Discussion and review of the literature


The aggressive nature of melanoma and the potential to metastasize to any organ in the body is demonstrated in a review of the literature reported by Dong [3], which contained the highest cases of metastasis to the gall bladder originating from melanoma. While cutaneous melanoma is known to metastasize to any organ, metastatic disease from this malignancy to the GI tract occurs with a frequency of 2%-4% [4]. Of these, the gallbladder is a site of metastasis with a frequency of 15% [4]. Of all metastatic lesions to the gallbladder, melanoma accounts for 30-60% of these cases [5].

While primary melanoma to the gallbladder is possible due to the presence of melanocyte migration during development, the need to differentiate primary and metastatic melanoma to the gallbladder (MMGB), is the center of current debate [6, 7] and is beyond the scope of this review [8]. However, primary melanoma of the GB might present more frequently with symptoms and because it is limited to the GB, the prognosis might be superior compared to MMGB [3].

In the majority of cases, an asymptomatic presentation is the rule for MMGB. However, when symptoms occur, it is the result of cystic duct obstruction leading to cholecystitis [3]. The vast majority of patients with metastases to the gallbladder have evidence of disseminated disease and only a small percentage demonstrate metastatic deposits exclusively in the gallbladder [3]. The median survival of patients with metastatic disease to the gallbladder is 8.5 months [9].

The largest case series available today originates from the Duke University Medical Center, which documented 19 cases of MMGB in 1999 [3]. The main finding from this series was that none of eleven patients were alive one year after the diagnosis if they had disease outside of the gallbladder. However, if the metastatic deposit was limited to the GB, all of six patients were alive one year after the diagnosis. They reported the longest living subject with MMGB cancer who was alive 13.8 years at the time of the report [3]. The authors recommended surgical intervention for localized disease.

Indications for surgical intervention for melanoma metastatic to the gallbladder

While survival is important in the management of patients with metastatic disease to the gallbladder, the indications for surgical intervention in this group of patients remain unclear. A group from the Sloan Kettering Cancer Center reported their experience with 13 cases of metastatic melanoma to the gallbladder in 2007 [10]. The goal of this analysis was to identify factors that might dictate surgical treatment. Univariate analysis showed that patients who had biliary symptoms and patients with metastatic deposits exclusively in the gallbladder had an increased survival. Additionally, patients who underwent a cholecystectomy had a 10 month increase in survival compared to those who did not. Nine patients had a cholecystectomy and two cases of port-metastases occurred [10]. The authors concluded that with proper patient selection, palliative surgery is an option. Because of the two cases of port-metastases and the small sample size of their study, the authors were unable to advice whether a cholecystectomy via a laparoscopy was a viable alternative.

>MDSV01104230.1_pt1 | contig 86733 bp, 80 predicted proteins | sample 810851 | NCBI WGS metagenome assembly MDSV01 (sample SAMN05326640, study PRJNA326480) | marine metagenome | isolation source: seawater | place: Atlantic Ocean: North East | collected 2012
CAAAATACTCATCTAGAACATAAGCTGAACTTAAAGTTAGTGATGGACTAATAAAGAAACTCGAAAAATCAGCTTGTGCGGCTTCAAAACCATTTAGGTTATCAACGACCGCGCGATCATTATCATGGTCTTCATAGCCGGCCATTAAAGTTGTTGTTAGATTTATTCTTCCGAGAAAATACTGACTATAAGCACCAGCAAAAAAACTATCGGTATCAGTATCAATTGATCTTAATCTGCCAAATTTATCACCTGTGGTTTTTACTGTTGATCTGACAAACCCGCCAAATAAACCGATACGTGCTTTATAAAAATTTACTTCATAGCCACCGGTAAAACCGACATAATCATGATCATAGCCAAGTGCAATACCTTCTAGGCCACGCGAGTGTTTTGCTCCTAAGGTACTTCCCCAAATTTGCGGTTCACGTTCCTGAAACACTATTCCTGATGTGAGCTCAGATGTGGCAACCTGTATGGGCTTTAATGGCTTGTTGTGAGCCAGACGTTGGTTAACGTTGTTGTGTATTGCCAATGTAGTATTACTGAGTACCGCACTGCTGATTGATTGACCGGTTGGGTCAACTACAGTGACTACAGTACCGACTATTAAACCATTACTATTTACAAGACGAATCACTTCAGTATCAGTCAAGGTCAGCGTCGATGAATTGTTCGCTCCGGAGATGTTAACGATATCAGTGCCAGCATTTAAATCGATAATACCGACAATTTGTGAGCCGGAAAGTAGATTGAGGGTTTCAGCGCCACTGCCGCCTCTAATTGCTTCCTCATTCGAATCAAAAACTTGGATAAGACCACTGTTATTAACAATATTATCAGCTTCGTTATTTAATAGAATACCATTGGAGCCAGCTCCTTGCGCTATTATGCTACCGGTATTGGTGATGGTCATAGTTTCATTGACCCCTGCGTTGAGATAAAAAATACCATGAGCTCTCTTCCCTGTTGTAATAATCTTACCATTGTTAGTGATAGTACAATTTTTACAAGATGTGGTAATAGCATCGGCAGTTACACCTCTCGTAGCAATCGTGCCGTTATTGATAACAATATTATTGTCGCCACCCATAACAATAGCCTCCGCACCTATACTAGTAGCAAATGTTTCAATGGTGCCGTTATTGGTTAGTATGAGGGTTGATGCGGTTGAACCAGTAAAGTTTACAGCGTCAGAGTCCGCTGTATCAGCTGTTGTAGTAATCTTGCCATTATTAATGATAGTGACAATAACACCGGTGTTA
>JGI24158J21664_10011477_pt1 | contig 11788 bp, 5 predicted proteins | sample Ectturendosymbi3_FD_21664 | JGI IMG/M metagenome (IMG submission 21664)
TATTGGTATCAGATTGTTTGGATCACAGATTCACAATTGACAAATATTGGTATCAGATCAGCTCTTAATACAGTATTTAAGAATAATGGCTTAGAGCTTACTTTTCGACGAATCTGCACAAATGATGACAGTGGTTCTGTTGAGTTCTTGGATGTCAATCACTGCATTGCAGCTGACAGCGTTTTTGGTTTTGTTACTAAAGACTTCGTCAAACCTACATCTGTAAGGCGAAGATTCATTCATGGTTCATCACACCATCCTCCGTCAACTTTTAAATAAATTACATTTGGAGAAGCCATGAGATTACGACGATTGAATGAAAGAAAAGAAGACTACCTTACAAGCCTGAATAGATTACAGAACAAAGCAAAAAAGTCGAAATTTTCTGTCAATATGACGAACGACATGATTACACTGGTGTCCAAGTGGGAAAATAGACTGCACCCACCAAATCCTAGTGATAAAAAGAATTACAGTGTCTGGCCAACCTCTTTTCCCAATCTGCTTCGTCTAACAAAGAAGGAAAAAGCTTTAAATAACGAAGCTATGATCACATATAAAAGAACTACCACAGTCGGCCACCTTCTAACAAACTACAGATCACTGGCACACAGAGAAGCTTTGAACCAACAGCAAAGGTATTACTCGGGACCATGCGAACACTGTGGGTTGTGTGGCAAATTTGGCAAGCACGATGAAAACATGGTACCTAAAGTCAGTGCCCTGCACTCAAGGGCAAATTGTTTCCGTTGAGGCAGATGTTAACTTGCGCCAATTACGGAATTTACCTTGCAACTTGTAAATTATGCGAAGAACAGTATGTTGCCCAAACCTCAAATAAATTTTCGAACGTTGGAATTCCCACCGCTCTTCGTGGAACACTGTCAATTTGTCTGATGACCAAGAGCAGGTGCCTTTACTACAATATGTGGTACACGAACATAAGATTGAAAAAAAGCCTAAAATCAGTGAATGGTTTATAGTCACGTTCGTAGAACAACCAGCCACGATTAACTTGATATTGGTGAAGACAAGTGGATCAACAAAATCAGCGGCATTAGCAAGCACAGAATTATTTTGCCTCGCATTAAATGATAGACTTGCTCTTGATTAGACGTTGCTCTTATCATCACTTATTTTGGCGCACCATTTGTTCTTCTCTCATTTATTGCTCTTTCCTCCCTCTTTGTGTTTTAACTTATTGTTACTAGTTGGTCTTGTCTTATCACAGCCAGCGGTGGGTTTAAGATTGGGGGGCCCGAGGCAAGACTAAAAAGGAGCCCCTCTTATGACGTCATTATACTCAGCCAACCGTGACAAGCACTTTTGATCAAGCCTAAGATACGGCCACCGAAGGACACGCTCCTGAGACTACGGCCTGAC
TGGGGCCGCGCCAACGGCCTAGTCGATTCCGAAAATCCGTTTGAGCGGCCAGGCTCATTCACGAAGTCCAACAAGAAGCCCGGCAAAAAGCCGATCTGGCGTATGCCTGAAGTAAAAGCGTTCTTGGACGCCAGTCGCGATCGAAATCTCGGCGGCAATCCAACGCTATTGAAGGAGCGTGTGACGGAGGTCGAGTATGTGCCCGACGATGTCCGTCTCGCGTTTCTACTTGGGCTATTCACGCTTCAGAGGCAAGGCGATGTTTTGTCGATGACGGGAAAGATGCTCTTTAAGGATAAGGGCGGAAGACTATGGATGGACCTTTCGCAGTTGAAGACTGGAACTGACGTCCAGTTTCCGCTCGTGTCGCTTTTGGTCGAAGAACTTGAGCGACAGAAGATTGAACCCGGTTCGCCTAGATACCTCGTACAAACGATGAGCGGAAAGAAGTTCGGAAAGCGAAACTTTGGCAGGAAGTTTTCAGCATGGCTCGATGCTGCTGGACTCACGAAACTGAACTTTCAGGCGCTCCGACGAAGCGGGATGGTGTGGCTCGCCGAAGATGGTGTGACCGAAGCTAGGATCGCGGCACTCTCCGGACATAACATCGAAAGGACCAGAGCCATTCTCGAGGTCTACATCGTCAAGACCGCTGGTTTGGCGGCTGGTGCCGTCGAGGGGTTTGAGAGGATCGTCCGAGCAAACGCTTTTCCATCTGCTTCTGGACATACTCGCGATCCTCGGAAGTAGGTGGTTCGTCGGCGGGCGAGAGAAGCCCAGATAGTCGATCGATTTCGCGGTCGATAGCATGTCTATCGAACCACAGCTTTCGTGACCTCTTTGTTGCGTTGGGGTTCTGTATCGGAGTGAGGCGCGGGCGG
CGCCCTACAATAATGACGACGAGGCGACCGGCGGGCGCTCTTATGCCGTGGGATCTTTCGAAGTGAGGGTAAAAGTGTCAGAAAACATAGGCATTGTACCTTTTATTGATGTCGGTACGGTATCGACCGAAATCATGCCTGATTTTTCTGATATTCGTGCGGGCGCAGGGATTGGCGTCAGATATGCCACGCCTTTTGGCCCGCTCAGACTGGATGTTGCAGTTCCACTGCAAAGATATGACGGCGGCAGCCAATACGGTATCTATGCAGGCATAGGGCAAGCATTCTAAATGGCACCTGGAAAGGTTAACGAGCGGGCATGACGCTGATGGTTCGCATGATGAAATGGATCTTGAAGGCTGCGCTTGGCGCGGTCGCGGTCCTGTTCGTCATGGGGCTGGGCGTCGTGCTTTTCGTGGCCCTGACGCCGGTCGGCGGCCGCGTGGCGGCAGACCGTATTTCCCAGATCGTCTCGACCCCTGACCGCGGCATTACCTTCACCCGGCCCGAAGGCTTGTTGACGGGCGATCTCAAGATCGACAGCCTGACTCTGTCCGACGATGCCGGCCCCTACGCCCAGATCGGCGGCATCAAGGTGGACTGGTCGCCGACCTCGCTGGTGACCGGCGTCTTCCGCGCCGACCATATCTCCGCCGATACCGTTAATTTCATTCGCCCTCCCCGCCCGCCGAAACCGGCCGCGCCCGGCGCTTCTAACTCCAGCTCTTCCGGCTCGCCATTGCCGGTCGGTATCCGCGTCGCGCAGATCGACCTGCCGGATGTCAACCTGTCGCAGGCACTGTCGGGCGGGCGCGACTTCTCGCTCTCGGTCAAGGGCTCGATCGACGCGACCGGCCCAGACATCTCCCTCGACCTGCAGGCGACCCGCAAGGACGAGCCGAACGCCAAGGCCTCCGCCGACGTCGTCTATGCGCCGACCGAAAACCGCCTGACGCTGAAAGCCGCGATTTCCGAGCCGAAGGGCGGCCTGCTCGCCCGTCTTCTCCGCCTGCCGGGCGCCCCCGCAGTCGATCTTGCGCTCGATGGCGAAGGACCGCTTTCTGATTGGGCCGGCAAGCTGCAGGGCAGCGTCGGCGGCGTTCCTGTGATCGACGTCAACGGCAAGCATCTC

In a report of a 58 year-old man with MMGB who presented with acute cholecystitis, the authors' review of the literature indicated that while symptoms are uncommon, when present, acute cholecystitis is most likely clinical presentation, followed by biliary obstruction leading to cholangitis. Fistula formation and hematobilia might also occur [11], similar to conclusions in previous reports [12]. This patient was treated via an open cholecystectomy because of a prior operation. The authors concluded that while the treatment of metastatic deposits is unclear, the aim should be palliation, reduction of complications and survival improvement [11].

In one case, a 63 year-old woman underwent an oncologic operation for gallbladder cancer and during pathological examination she had metastatic melanoma to the gallbladder [13]. This patient had a melanoma resected from her back prior to presentation and two years subsequent to the oncologic operation for a misdiagnosed gallbladder malignancy, she developed tonsilar and pulmonary metastatic disease. The authors suggested that a known diagnosis of metastasis prior to surgical intervention would have avoided extensive hepatic and nodal dissection [3].

In a separate report, twenty-one months following resection of a melanoma of an upper arm, a 30 year-old woman develop MMGB [14]. This patient was treated via an open cholecystectomy. The authors concluded that surgical intervention was the only modality of choice that offered an effective treatment [14].

A 32 year-old woman had a melanoma excised from her shoulder and a year later she began having symptoms of biliary colic. She underwent an open cholecystectomy and pathological examination demonstrated metastatic melanoma. She later developed brain metastases and died from wide spread disease four months following this event [15]. In their review, the authors indicated that the most common presentation for a patient with MM was cholecystitis without cholelithiasis [15]. Their analysis showed that most cases of MM disease to the gallbladder benefited from a palliative cholecystectomy. Thus, surgical management of MMGB has been advocated even in the presence of disseminated disease for palliative purposes [16].